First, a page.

Not every movie is based on a true story, but when they are, the suspense increases. Why that may be is a question we ask ourselves repeatedly. Perhaps it is the excitement or fascination of realizing that what you’re watching at home on a screen is based on real people’s lived experiences. But there is no denying that watching a truth-based film can bring an unexplainable feeling, either positive or negative.
Since we’re on the subject of movies based on actual events, let’s talk about “The Good Nurse,” which debuted on Netflix on Oct. 26. The film portrays the actual story of Charles Cullen, a hospital nurse, and how he committed numerous crimes that went unnoticed for years. The movie also shows viewers how broken the healthcare system was at the time.
While working in hospitals all over New Jersey and Pennsylvania, Cullen’s 16-year career resulted in the deaths of 29 confirmed patients. However, it is estimated that he may have killed up to 400 people in total using a variety of techniques, including secretly administering medications like digoxin and insulin to the victims, according to TIME.
Thanks to Netflix’s “The Good Nurse,” viewers are finally able to see how Cullen’s crimes were discovered. The film stars Jessica Chastain, who plays Amy Loughren, a fellow nurse, and Eddie Redmayne, who plays Charles Cullen. The film also draws inspiration from Charles Graeber’s book of the same name.
The notorious serial killer had a number of known mishaps while he was a nurse, which questions the safety of the healthcare system. According to The New York Times, before being arrested, Cullen was fired from numerous jobs, avoided four suspicious death investigations, was hospitalized for mental health issues four times and survived at least three or four suicide attempts.
He also admitted to prosecutors that he intentionally administered drugs that resulted in overdoses, which caused the death of up to 40 people. People even saw his unpredictable, suspicious and even criminal behavior everywhere he went. But the terrible truth was that no matter where he traveled, Cullen was still able to find employment.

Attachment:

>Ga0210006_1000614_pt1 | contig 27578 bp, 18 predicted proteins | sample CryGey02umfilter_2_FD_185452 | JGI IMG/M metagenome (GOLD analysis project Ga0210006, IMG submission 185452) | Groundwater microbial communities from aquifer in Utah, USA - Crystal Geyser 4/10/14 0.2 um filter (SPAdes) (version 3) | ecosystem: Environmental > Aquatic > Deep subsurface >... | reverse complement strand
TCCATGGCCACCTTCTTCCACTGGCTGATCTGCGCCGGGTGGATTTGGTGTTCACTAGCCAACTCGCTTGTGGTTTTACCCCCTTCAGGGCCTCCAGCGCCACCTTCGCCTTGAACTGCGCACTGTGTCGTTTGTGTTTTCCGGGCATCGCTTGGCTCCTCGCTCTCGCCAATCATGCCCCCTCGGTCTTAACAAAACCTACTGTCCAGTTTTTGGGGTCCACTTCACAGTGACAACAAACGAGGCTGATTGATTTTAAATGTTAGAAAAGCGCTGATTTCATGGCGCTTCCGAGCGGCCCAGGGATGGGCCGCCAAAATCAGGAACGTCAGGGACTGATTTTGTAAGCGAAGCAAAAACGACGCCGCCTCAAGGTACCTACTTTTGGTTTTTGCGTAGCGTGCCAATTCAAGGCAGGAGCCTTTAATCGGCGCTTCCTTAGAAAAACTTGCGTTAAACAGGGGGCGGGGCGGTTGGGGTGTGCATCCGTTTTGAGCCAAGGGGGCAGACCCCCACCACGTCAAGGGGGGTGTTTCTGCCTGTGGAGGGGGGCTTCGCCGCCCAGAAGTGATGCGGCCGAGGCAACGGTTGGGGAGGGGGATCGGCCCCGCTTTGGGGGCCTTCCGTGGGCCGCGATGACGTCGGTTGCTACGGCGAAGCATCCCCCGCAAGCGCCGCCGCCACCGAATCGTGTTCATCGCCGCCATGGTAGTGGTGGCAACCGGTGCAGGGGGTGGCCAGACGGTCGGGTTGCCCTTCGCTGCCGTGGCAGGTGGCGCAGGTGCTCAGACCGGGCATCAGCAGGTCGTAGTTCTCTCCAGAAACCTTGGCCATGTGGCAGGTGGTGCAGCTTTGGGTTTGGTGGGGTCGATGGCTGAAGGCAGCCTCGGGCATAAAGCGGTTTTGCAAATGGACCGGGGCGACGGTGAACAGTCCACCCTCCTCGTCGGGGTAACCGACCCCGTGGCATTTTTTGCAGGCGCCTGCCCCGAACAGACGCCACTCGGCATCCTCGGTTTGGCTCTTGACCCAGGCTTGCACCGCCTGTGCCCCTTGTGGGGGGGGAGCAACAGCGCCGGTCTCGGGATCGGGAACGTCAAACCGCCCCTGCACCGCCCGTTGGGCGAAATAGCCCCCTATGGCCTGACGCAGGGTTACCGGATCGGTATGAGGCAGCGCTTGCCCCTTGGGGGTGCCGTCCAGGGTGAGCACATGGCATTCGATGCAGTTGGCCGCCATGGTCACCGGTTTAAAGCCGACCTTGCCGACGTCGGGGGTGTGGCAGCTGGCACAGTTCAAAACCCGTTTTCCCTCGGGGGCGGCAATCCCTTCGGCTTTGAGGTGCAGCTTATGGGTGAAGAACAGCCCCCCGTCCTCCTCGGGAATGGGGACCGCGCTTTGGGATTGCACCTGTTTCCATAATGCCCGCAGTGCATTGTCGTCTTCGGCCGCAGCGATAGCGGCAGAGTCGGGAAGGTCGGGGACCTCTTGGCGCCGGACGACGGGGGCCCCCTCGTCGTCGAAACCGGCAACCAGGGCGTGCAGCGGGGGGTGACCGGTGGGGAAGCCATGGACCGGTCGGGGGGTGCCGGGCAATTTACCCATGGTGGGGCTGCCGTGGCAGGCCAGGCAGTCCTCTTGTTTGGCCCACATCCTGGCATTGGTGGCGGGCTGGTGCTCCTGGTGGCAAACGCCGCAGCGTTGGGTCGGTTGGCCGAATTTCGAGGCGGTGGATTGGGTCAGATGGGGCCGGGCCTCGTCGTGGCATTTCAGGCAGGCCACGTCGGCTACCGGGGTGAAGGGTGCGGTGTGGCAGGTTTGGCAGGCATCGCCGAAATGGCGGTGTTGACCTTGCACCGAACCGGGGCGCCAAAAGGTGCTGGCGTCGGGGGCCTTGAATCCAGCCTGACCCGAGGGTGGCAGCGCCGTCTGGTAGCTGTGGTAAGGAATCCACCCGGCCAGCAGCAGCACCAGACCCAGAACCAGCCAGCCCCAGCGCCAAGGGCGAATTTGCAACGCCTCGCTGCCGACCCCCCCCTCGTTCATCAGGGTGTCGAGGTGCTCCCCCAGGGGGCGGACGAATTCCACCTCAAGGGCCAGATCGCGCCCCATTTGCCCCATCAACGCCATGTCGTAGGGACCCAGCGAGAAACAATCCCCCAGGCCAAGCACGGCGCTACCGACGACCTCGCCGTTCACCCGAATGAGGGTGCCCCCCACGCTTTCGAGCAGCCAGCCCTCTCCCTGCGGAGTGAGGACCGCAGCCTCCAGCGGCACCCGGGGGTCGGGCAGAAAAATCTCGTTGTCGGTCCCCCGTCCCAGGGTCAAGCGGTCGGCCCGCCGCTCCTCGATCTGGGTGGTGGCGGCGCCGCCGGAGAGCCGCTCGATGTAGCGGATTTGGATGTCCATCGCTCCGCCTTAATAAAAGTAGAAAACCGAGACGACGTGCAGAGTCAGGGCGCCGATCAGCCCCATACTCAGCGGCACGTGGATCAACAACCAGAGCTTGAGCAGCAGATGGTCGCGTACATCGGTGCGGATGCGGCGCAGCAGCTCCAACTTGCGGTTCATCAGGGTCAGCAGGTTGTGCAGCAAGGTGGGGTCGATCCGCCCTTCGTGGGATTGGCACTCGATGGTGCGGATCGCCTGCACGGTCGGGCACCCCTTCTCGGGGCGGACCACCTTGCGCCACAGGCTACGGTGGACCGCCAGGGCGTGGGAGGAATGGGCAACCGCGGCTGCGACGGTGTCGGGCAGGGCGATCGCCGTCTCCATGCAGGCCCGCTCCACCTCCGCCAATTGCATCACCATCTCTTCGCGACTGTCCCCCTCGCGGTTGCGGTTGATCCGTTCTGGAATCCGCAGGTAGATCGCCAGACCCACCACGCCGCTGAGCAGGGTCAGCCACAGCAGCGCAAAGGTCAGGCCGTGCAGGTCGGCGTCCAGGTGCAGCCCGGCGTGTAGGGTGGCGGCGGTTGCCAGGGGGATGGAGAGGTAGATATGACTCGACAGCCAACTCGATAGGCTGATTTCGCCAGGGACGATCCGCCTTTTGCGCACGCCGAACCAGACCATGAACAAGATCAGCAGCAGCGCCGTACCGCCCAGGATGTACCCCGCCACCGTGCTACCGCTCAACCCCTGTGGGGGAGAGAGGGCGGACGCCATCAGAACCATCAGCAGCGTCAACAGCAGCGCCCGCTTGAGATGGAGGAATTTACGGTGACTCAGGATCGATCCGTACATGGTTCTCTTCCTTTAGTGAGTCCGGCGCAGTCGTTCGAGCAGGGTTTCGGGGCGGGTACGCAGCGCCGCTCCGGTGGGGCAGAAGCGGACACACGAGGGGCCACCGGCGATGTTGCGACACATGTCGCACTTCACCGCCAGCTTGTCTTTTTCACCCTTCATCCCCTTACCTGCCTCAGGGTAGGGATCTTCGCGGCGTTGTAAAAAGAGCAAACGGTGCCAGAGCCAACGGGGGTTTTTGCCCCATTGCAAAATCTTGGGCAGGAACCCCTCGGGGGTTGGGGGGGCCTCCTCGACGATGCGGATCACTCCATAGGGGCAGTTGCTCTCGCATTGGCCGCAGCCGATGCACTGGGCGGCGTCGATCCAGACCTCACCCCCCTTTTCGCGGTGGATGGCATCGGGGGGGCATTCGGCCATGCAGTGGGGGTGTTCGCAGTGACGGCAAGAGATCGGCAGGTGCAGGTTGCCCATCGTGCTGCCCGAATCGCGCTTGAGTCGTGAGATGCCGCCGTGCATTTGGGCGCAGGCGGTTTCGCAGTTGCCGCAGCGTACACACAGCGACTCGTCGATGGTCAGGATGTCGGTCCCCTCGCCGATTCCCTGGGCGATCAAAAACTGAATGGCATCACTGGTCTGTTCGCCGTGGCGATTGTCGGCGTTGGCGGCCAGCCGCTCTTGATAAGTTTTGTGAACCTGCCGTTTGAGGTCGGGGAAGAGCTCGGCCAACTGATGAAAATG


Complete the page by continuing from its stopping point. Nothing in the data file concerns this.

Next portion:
Cullen earned the nickname “Angel of Death” in 2006 after being arrested for killing 29 confirmed victims. But how was the infamous serial killer caught?
As reported by the New York Post, it was never thoroughly explained how the case detectives were able to stop Charles Cullen until Charles Graeber’s book, “The Good Nurse,” revealed the identity of a covert informant, Amy Loughren, who ultimately solved the case.
Amy Loughren, a nurse at Somerset Medical Center, was Cullen’s colleague and close friend. When detectives got in touch with her, Loughren volunteered to give them hospital records, wear a wire to attempt to coax a confession out of Cullen and even speak with him in the interrogation room.
All credit goes to Loughren, who, in essence, was the one who recognized “the scope of Cullen’s madness,” as the New York Post puts it. But even after another patient on the unit reportedly experienced a nonfatal insulin overdose on Aug. 27, 2003, Cullen was permitted to stay in the critical care unit at the Somerset Medical Center while the hospital’s investigation was ongoing, The New York Times reports.
Hospital administrators “combed over Mr. Cullen’s personnel file,” according to The New York Times, and found that Cullen had lied on his application for employment. On Oct. 31 that year, he was fired.
In the weeks that followed, prosecutors closely monitored Cullen as they gathered the proof required to bring charges. Finally, on Dec. 12, Mr. Cullen and his date were consuming spring rolls and drinking beer in Somerville, when the police surrounded him.
Soon after, Mr. Cullen gave the police a shocking description of his 16 years as a caregiver and murderer, claiming to have poisoned 12 to 15 people at Somerset, at least six at St. Luke’s and between 10 and 20 at other locations. He was arrested shortly after.
And there you have it: the unsettling truth behind “The Good Nurse.”
“The Good Nurse” is available to stream on Netflix.